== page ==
000206302 001__ 206302
000206302 005__ 20190829172528.0
000206302 0247_ $$2doi$$a10.1016/j.geoderma.2014.12.007
000206302 022__ $$a0016-7061
000206302 02470 $$2ISI$$a000350927000006
000206302 037__ $$aARTICLE
000206302 245__ $$aEffects of endogeic earthworms on the soil organic matter dynamics and the soil structure in urban and alluvial soil materials
000206302 260__ $$bElsevier$$c2015$$aAmsterdam
000206302 269__ $$a2015
000206302 300__ $$a8
000206302 336__ $$aJournal Articles
000206302 520__ $$aEarthworms are considered as key actors of soil processes at different spatial and temporal scales and provide essential ecosystem services linked to climate regulation or primary production. However, little is known about their basic functional roles (e.g. organic matter decomposition, soil structuring processes) in perturbed systems such as urban or alluvial soils. Alluvial soils are characterized by regular physical perturbation through flooding and associated erosion/sedimentation processes which are rather similar to perturbations (e.g. temporal instability, spatial heterogeneity) affecting urban soils. Due to their close soil characteristics, we hypothesized that in both cases, soil functioning is similar with respect to soil fauna activity. Under controlled conditions, our objective was to investigate the effects of two endogeic earthworm species, Allolobophora chlorotica (pink morph) and Aporrectodea rosea (the two most abundant species found in the studied urban site), on soil organic matter (SOM) dynamics and soil structure (network of earthworm burrows) comparing an urban and an alluvial soil. We investigated the growth of individuals (weight gain and reproduction success) and assessed their effects on SOM decomposition (cumulative C–CO2 emission, nitrogen and phosphorus mineralization) and soil structure (macroporosity, total length and connectivity of segments) after one and three months of incubation. Our results showed higher growth of A. rosea in the alluvial soil compared to the urban soil. However, the total length of burrows, carbon and nitrogen mineralization were often higher in the urban soil especially when the two species were combined. This trend can be mainly explained by lower organic matter content found in the urban soil which may influence positively the burrowing activity and negatively the growth of earthworms. Endogeic earthworms appear a key feature of the soil functioning in the urban context through their roles on organic matter transformation, the formation and maintenance of the soil structure.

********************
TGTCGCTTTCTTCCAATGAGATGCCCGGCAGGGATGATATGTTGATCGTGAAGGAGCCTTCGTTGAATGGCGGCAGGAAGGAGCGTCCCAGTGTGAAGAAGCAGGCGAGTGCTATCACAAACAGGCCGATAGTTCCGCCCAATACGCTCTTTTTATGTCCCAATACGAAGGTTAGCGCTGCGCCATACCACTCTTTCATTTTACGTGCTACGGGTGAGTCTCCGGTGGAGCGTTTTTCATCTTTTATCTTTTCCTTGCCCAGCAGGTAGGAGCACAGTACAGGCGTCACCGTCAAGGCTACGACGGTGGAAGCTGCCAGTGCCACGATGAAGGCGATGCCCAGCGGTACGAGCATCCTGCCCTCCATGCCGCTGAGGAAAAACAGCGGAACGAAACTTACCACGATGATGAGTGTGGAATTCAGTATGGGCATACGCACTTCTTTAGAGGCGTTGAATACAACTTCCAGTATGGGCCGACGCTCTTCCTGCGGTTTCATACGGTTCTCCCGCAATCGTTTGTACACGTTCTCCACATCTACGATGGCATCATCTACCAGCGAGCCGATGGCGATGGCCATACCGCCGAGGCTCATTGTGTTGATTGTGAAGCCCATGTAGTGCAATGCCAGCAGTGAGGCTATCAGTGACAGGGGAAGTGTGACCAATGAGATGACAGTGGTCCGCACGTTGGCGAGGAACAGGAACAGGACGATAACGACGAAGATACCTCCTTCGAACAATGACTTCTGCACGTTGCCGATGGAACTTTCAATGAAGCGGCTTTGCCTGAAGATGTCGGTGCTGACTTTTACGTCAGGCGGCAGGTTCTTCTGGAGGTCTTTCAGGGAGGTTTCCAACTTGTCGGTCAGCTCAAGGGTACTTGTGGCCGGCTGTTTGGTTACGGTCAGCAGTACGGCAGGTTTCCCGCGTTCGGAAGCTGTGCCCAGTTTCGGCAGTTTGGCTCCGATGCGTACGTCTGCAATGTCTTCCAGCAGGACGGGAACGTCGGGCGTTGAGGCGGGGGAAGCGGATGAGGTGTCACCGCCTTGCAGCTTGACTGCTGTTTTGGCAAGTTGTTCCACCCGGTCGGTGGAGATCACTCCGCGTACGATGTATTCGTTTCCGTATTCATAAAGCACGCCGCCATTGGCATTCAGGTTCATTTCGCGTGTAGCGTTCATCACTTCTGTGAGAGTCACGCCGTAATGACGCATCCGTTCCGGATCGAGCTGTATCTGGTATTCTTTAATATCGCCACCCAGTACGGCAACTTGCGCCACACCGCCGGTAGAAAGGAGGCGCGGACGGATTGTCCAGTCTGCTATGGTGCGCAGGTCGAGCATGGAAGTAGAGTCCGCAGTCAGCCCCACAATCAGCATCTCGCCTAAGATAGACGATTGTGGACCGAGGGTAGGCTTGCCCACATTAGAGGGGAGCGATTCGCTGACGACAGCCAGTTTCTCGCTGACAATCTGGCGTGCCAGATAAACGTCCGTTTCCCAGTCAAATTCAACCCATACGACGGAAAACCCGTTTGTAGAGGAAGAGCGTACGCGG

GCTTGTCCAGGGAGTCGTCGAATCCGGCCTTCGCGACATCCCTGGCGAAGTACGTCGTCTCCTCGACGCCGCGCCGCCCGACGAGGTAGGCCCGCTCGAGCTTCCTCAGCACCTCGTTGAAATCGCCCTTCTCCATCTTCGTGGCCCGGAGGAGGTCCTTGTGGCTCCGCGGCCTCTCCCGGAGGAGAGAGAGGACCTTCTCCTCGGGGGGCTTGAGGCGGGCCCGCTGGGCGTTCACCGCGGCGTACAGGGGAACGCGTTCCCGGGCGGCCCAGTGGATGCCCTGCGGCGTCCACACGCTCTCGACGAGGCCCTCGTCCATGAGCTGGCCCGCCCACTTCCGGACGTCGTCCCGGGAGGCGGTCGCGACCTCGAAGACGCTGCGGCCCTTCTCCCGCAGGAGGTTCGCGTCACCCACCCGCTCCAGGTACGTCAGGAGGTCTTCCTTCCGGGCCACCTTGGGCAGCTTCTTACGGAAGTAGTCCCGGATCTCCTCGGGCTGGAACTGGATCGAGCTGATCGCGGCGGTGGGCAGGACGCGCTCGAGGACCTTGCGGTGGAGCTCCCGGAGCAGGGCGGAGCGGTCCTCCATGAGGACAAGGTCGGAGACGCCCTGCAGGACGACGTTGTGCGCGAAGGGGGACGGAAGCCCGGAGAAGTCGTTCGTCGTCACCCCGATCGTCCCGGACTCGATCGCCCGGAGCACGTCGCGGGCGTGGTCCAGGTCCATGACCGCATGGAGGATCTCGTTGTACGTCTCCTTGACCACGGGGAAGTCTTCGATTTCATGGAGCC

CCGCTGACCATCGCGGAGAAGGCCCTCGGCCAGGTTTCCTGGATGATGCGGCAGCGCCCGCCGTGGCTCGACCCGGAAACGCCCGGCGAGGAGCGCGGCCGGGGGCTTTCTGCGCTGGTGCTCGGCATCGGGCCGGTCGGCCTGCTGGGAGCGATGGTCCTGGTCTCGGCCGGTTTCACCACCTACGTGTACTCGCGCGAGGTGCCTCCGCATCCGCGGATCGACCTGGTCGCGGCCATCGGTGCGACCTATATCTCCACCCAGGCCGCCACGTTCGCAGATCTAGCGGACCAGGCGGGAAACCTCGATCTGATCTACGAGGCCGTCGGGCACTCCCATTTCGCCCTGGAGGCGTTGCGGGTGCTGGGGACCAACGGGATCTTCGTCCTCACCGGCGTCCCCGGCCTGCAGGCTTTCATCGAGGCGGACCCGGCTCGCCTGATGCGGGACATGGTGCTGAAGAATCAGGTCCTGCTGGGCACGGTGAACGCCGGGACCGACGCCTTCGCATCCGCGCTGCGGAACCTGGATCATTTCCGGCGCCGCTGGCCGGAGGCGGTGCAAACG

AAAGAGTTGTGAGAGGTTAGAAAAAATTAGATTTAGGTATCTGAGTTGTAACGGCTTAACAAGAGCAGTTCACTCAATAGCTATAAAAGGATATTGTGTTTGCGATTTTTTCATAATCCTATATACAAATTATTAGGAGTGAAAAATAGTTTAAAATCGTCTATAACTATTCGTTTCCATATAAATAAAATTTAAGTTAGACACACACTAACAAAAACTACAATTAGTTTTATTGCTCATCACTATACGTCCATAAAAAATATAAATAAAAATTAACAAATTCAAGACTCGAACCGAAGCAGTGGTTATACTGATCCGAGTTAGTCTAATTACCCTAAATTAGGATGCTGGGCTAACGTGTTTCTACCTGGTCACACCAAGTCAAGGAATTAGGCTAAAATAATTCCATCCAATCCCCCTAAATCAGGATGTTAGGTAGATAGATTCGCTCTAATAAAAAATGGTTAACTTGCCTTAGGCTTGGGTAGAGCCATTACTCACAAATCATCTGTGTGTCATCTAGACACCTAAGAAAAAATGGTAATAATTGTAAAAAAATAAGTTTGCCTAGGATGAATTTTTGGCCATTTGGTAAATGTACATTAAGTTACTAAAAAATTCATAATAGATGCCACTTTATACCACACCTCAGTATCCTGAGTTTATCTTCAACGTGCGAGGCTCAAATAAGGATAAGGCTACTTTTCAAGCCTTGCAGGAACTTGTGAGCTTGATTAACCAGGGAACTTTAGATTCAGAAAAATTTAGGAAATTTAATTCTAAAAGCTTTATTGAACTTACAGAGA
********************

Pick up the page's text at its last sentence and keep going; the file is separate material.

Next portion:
000206302 6531_ $$aDisturbed soils
000206302 6531_ $$aUrban soil
000206302 6531_ $$aAlluvial soil
000206302 6531_ $$aAllolobophora chlorotica
000206302 6531_ $$aAporrectodea rosea
000206302 6531_ $$aX-ray tomography
000206302 6531_ $$aBurrow networks
000206302 6531_ $$aMicrocosms
000206302 700__ $$aAmossé, Joël
000206302 700__ $$0245229$$g134475$$aTurberg, Pascal
000206302 700__ $$aKohler-Milleret, Roxane
000206302 700__ $$aGobat, Jean-Michel
000206302 700__ $$aLe Bayon, Renée-Claire
000206302 773__ $$j243-244$$tGeoderma$$q50-57
000206302 909C0 $$xU11021$$pECOS$$0252129
000206302 909CO $$qENAC$$particle$$ooai:infoscience.tind.io:206302
000206302 917Z8 $$x134475
000206302 937__ $$aEPFL-ARTICLE-206302
000206302 973__ $$rREVIEWED$$sPUBLISHED$$aOTHER
000206302 980__ $$aARTICLE